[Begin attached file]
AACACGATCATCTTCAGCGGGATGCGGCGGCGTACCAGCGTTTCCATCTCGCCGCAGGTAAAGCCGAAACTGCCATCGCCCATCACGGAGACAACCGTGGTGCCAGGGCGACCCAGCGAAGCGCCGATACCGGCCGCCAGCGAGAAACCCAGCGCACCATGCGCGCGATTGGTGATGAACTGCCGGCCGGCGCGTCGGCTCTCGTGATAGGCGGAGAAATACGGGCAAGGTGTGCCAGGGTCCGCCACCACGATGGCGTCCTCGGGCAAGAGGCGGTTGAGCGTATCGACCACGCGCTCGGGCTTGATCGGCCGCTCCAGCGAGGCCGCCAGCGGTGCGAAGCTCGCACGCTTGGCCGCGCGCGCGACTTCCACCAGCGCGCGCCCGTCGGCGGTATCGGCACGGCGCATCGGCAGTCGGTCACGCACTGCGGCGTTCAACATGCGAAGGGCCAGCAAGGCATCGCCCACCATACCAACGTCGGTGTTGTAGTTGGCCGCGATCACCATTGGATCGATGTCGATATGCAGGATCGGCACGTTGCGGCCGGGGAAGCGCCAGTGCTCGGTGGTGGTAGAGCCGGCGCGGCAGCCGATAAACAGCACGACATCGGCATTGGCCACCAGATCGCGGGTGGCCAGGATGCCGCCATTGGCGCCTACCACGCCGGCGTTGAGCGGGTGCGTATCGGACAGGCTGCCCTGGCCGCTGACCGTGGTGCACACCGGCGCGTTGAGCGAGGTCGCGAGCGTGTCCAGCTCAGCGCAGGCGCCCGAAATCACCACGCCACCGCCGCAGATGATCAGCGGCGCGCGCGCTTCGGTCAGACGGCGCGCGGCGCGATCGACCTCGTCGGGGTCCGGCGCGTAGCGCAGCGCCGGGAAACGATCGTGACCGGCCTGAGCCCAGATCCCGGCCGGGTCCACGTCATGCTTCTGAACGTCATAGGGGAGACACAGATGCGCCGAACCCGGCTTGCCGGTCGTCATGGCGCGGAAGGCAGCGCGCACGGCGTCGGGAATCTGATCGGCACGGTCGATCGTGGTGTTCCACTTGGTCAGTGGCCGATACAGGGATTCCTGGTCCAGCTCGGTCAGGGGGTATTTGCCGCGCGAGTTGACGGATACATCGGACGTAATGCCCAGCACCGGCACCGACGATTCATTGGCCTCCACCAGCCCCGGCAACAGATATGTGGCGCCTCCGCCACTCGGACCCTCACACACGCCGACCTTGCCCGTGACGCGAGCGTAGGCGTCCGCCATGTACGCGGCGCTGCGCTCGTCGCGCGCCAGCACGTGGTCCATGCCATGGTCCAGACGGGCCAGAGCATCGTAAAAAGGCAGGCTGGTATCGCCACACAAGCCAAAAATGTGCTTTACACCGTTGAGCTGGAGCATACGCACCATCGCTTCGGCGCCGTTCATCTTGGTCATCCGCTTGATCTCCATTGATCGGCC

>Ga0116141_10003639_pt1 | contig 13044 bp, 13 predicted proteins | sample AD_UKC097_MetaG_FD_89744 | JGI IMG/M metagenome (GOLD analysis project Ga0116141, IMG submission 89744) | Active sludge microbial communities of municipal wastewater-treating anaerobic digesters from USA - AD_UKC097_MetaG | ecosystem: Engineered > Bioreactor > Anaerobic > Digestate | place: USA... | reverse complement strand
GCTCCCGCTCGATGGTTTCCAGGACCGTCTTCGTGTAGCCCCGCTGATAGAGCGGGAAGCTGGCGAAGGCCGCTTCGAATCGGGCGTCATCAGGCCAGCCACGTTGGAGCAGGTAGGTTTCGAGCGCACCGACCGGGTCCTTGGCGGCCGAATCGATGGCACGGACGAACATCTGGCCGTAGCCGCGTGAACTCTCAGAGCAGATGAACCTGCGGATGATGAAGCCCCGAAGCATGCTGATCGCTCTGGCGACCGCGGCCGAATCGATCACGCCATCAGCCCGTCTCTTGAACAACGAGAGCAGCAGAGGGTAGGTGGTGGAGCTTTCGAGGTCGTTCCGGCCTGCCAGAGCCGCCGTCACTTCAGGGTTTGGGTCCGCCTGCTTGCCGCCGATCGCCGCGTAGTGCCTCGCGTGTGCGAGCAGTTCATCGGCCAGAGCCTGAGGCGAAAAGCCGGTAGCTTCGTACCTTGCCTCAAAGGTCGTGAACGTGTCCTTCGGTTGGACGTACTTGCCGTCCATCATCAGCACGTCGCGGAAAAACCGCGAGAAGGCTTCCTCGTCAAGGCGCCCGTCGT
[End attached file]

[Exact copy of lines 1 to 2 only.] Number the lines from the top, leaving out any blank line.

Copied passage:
AACACGATCATCTTCAGCGGGATGCGGCGGCGTACCAGCGTTTCCATCTCGCCGCAGGTAAAGCCGAAACTGCCATCGCCCATCACGGAGACAACCGTGGTGCCAGGGCGACCCAGCGAAGCGCCGATACCGGCCGCCAGCGAGAAACCCAGCGCACCATGCGCGCGATTGGTGATGAACTGCCGGCCGGCGCGTCGGCTCTCGTGATAGGCGGAGAAATACGGGCAAGGTGTGCCAGGGTCCGCCACCACGATGGCGTCCTCGGGCAAGAGGCGGTTGAGCGTATCGACCACGCGCTCGGGCTTGATCGGCCGCTCCAGCGAGGCCGCCAGCGGTGCGAAGCTCGCACGCTTGGCCGCGCGCGCGACTTCCACCAGCGCGCGCCCGTCGGCGGTATCGGCACGGCGCATCGGCAGTCGGTCACGCACTGCGGCGTTCAACATGCGAAGGGCCAGCAAGGCATCGCCCACCATACCAACGTCGGTGTTGTAGTTGGCCGCGATCACCATTGGATCGATGTCGATATGCAGGATCGGCACGTTGCGGCCGGGGAAGCGCCAGTGCTCGGTGGTGGTAGAGCCGGCGCGGCAGCCGATAAACAGCACGACATCGGCATTGGCCACCAGATCGCGGGTGGCCAGGATGCCGCCATTGGCGCCTACCACGCCGGCGTTGAGCGGGTGCGTATCGGACAGGCTGCCCTGGCCGCTGACCGTGGTGCACACCGGCGCGTTGAGCGAGGTCGCGAGCGTGTCCAGCTCAGCGCAGGCGCCCGAAATCACCACGCCACCGCCGCAGATGATCAGCGGCGCGCGCGCTTCGGTCAGACGGCGCGCGGCGCGATCGACCTCGTCGGGGTCCGGCGCGTAGCGCAGCGCCGGGAAACGATCGTGACCGGCCTGAGCCCAGATCCCGGCCGGGTCCACGTCATGCTTCTGAACGTCATAGGGGAGACACAGATGCGCCGAACCCGGCTTGCCGGTCGTCATGGCGCGGAAGGCAGCGCGCACGGCGTCGGGAATCTGATCGGCACGGTCGATCGTGGTGTTCCACTTGGTCAGTGGCCGATACAGGGATTCCTGGTCCAGCTCGGTCAGGGGGTATTTGCCGCGCGAGTTGACGGATACATCGGACGTAATGCCCAGCACCGGCACCGACGATTCATTGGCCTCCACCAGCCCCGGCAACAGATATGTGGCGCCTCCGCCACTCGGACCCTCACACACGCCGACCTTGCCCGTGACGCGAGCGTAGGCGTCCGCCATGTACGCGGCGCTGCGCTCGTCGCGCGCCAGCACGTGGTCCATGCCATGGTCCAGACGGGCCAGAGCATCGTAAAAAGGCAGGCTGGTATCGCCACACAAGCCAAAAATGTGCTTTACACCGTTGAGCTGGAGCATACGCACCATCGCTTCGGCGCCGTTCATCTTGGTCATCCGCTTGATCTCCATTGATCGGCC

>Ga0116141_10003639_pt1 | contig 13044 bp, 13 predicted proteins | sample AD_UKC097_MetaG_FD_89744 | JGI IMG/M metagenome (GOLD analysis project Ga0116141, IMG submission 89744) | Active sludge microbial communities of municipal wastewater-treating anaerobic digesters from USA - AD_UKC097_MetaG | ecosystem: Engineered > Bioreactor > Anaerobic > Digestate | place: USA... | reverse complement strand